“I’ve learned about service, about serving those who are least deserving of justice, those who are least deserving of my time, my effort, the least deserving and yet, we help them,” she said. “The work is not popular. I would say it’s thankless. Every individual in the United States deserves representation. That’s not necessarily why I took that case. I’m not here to justify the crime, but the crime and the penalty are separate issues.”

Penrose also said there are unique opportunities and responsibilities for lawyers, particularly lawyers graduating from Notre Dame.

“You’ll learn about other cultures and other people and that will shape who you are, and it will make you a better person,” she said. “You are a part of the Notre Dame family. You are a different kind of lawyer. You are a Notre Dame lawyer. Do something to help someone. Do justice.”

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About Rachel O'Grady

Rachel O'Grady is a senior Political Science major living in Ryan Hall and is currently serving as an Assistant Managing Editor. Hailing from Chicago (actual Chicago, not the suburbs) she's been a Cubs fan since birth.

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  • MG

    I’m not much of a proponent of the death penalty, but if anyone ever deserved it this guy did. Two cops were trying to protect Escamilla from a guy assaulting him. Escamilla shot one of the cops and then went over to him while he was lying on the ground and put three more rounds in his head.


    this fool got what he deserved because he was a heartless monster

  • dudleysharp

    Very strange that she is unaware of the 2000 year history of Church death penalty support.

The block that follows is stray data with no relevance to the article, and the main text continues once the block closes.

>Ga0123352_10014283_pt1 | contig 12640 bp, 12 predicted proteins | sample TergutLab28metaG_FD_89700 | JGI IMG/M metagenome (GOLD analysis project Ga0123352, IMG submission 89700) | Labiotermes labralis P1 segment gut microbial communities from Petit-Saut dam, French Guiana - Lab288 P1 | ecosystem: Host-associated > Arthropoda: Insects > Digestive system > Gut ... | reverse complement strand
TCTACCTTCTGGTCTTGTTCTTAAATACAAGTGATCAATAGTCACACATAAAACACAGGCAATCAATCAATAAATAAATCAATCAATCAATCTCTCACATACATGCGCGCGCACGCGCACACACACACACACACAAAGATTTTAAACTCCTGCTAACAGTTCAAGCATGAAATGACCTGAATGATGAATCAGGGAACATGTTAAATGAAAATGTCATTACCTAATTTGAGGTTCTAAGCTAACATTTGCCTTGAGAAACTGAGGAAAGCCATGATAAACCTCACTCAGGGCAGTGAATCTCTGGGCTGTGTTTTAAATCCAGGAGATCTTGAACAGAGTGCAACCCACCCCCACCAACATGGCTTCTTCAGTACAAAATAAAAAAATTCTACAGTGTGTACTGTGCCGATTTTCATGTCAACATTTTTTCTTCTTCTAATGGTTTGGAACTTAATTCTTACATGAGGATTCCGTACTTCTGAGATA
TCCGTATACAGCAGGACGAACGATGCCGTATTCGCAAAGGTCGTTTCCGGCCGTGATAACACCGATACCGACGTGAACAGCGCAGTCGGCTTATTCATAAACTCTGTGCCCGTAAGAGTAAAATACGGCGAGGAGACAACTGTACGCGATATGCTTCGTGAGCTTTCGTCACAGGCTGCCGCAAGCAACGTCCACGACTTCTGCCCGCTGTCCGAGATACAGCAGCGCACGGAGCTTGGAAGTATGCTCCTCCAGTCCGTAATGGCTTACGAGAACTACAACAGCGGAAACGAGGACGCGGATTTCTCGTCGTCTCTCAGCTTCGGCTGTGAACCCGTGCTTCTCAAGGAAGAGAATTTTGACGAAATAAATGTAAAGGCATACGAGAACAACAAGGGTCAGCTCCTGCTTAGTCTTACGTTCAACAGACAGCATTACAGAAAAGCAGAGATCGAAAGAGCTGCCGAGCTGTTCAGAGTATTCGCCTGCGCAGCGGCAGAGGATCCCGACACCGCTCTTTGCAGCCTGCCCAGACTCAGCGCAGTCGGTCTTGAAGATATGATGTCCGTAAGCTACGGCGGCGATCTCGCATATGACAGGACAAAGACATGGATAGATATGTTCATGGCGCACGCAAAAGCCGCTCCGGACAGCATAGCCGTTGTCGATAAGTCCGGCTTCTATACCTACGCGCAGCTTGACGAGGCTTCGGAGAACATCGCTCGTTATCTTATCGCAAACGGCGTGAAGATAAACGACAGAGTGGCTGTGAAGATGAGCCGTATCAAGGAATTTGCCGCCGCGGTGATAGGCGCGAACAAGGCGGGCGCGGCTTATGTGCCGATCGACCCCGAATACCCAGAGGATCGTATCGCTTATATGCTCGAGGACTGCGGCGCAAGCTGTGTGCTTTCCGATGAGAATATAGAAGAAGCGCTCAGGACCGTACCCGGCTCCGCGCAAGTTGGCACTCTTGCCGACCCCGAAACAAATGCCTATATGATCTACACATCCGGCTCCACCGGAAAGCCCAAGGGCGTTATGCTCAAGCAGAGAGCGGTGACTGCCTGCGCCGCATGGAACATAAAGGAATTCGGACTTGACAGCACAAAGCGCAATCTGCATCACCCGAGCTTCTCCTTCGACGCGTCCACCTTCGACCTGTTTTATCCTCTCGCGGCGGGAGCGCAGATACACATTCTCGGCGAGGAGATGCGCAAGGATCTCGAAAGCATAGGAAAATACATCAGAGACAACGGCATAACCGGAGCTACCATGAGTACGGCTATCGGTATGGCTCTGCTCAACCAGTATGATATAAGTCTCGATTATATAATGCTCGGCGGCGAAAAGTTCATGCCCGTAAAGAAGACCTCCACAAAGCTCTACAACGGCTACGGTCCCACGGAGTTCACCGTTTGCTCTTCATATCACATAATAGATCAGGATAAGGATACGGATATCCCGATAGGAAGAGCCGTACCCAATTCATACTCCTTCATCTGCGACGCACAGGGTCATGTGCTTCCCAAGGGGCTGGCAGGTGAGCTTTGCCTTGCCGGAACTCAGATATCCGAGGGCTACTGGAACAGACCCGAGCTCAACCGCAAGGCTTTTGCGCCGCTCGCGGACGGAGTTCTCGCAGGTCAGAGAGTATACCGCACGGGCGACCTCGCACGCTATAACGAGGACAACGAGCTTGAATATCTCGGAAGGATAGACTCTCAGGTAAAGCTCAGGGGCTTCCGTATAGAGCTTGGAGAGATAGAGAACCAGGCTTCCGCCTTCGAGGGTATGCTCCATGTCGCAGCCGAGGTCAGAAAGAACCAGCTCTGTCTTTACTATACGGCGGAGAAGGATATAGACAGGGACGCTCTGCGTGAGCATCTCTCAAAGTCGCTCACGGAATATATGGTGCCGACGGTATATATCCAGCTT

New Testament Death Penalty Support Overwhelming

  • dudleysharp

    Human Dignity

    I cannot find where Church teachings define which sanctions are “most in conformity to the dignity of the human person”. It appears that the dignity of each human person is the result of the actions and beliefs of each individual, as observed with Sodom and Gomorrah and the like and what became of those individuals, just as with the Saints and Fathers of the Church, with their actions and beliefs and their dignity.

    Upholding human dignity cannot be anything but the foundation of the Genesis passage, as man was made in God’s image. By their heart and actions, with free will, men may accept or reject that dignity, following the teachings of Christ or rejecting them, respectively.

    From the newest Catholic Catechism

    CCC 2260 The covenant between God and mankind is interwoven with reminders
    of God’s gift of human life and man’s murderous violence:

    “For your lifeblood I will surely require a reckoning. . . . Whoever sheds the blood of man, by man shall his blood be shed; for God made man in his own image.This teaching remains necessary for all time.”

    . . . the source for which is the Noahic Covenant, Genesis 9:6, an eternal command, for all peoples and all times, which establishes the sacredness of life as the foundation for death penalty support.